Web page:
|60m high, 250m wide, the iconic Niah Great Cave opening|
Our van drove two hours to Niah town (yay, time to grab some winks) 110 kms southwest of Miri to have a quick lunch and launch off to the Niah National Park, located three kilometers from the town of Batu Niah. We took a cursory look at the longhouse museum, wondering if the 40,000 year skull display is the real thing and not a replica apart from having fun finding words that share the same meaning as their Filipino phonetic spell- and sound-alikes.
|Locals abound on some stretches as the park is a wonderful place for a picnic|
Oh, it's hard not to keep stopping along the way as we keep finding curiosities -- vibrant red millipedes coupling by the handrail, snails that resemble a walking leaf, limestone formations that wouldn't look out of place in a fantasy movie. I have two regrets though: one, I didn't bring my macro lens, and two, we only have three hours max to explore this place. Honestly, I could spend a day or two here just mindlessly walking and shooting the details.
With so many welcome distractions, I believe anyone wouldn't really mind the three kilometer walk (I'm biased as I love to hike) to get to the cave. The Trader's Cave is a prelude to the Great Cave, an extended rock overhang where swifts nest and guano traders used to conduct their business, hence the name (workers collect guano in the relative darkness for selling as fertilizer). I was already at the Great Cave when the sky turned temperamental, unloading its share of precipitation (Accuweather turned out to be accurate after all). I've seen images of this 60m high, 250m wide cave opening but this one looks surreal with the fog wrapping the limestone karsts and trees in mists, adding to its spectacle.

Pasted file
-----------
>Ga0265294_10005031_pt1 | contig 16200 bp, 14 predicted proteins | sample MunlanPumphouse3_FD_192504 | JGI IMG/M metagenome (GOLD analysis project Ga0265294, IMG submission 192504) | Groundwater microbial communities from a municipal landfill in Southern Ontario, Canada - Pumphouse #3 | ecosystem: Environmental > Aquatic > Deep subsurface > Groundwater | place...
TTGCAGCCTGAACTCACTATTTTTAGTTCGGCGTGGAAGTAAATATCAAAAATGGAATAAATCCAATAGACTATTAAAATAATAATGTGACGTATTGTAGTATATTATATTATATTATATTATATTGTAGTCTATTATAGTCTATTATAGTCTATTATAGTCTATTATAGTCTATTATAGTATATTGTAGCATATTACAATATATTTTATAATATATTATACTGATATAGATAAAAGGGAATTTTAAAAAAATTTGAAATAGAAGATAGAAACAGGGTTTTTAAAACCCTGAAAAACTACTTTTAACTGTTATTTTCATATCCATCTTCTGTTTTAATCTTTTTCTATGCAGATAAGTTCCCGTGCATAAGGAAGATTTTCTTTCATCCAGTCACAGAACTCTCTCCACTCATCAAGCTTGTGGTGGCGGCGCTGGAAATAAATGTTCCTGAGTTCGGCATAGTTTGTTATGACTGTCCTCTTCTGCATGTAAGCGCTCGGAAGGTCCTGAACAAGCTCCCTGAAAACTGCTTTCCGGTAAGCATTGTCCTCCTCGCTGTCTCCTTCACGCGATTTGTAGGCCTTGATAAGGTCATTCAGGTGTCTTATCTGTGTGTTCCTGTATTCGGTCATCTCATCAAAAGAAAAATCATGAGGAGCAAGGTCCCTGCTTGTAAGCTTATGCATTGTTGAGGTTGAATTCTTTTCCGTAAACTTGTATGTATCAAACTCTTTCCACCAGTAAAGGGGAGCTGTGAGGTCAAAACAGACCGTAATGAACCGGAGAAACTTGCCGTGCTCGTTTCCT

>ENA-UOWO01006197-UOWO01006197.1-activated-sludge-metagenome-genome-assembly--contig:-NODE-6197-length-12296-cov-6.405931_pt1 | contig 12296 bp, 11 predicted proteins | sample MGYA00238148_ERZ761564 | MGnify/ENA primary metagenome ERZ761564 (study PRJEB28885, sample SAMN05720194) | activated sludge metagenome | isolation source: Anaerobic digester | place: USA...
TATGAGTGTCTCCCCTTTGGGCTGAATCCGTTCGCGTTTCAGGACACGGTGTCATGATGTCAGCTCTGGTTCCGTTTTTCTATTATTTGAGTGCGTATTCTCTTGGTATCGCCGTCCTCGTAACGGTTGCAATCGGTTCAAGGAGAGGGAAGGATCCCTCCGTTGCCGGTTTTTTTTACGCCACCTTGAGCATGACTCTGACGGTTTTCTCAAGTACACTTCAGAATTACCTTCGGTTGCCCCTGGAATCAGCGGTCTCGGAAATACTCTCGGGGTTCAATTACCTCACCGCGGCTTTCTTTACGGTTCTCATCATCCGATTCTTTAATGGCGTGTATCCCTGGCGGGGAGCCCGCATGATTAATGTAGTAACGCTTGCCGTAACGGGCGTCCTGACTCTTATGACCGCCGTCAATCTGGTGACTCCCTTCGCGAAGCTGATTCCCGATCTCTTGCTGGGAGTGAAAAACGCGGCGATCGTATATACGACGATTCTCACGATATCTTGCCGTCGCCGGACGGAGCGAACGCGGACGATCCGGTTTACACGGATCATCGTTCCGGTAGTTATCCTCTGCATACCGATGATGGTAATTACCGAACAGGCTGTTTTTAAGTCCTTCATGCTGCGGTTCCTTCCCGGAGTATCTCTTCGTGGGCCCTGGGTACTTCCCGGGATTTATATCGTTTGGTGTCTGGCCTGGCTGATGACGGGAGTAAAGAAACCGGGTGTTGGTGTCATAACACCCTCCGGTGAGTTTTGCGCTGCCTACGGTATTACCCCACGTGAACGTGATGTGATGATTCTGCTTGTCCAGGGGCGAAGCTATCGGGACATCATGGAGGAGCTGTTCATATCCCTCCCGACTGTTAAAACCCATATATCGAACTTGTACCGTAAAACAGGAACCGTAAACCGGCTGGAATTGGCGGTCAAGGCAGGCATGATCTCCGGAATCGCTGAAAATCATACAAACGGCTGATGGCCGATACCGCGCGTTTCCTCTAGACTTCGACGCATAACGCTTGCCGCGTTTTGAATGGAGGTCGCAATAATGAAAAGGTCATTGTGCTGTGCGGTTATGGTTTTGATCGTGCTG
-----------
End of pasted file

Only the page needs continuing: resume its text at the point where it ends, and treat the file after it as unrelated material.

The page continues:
|Ferns growing on the guano-fertilized grounds of Traders Cave|
The squall added even more drama to the surroundings with an impromptu waterfall cascading down the rocks inside the cave. Emmie (Abadilla), the intrepid travel adventurer-writer/tiger whisperer from the Manila Bulltin, and I would've wanted to venture another three kilometer beyond this point (Burnt Cave) to the Painted Caves (site of the thousand year old cave paintings) but our guide Yeong was quick to quell the thought (we were on a schedule understandably and our other groupmates may not welcome the idea). Chalk that one up for a future trip. That and the UNESCO heritage site of Gunung Mulu.
Going back with our guide, Yeong, I asked him why not build a bridge across the river entrance so they wouldn't have to rely on boats for the very short crossing. What he told me made perfect sense - this helps regulate the entry and exit of visitors to the park (or risk swimming in the crocodile-infested river). Come back late and you would have to stay in one of the chalets (I wouldn't really mind that anyway and at RM42 for accommodations good for 4 persons, it's literally a steal).
Info: Niah National Park is open from 9am-4pm daily. The last boat crossing is at 7:30pm • Chalets/fan rooms are available inside the park at RM42 good for 4 pax • Late visitors going to the Painted Caves are advised to stay in the chalets overnight
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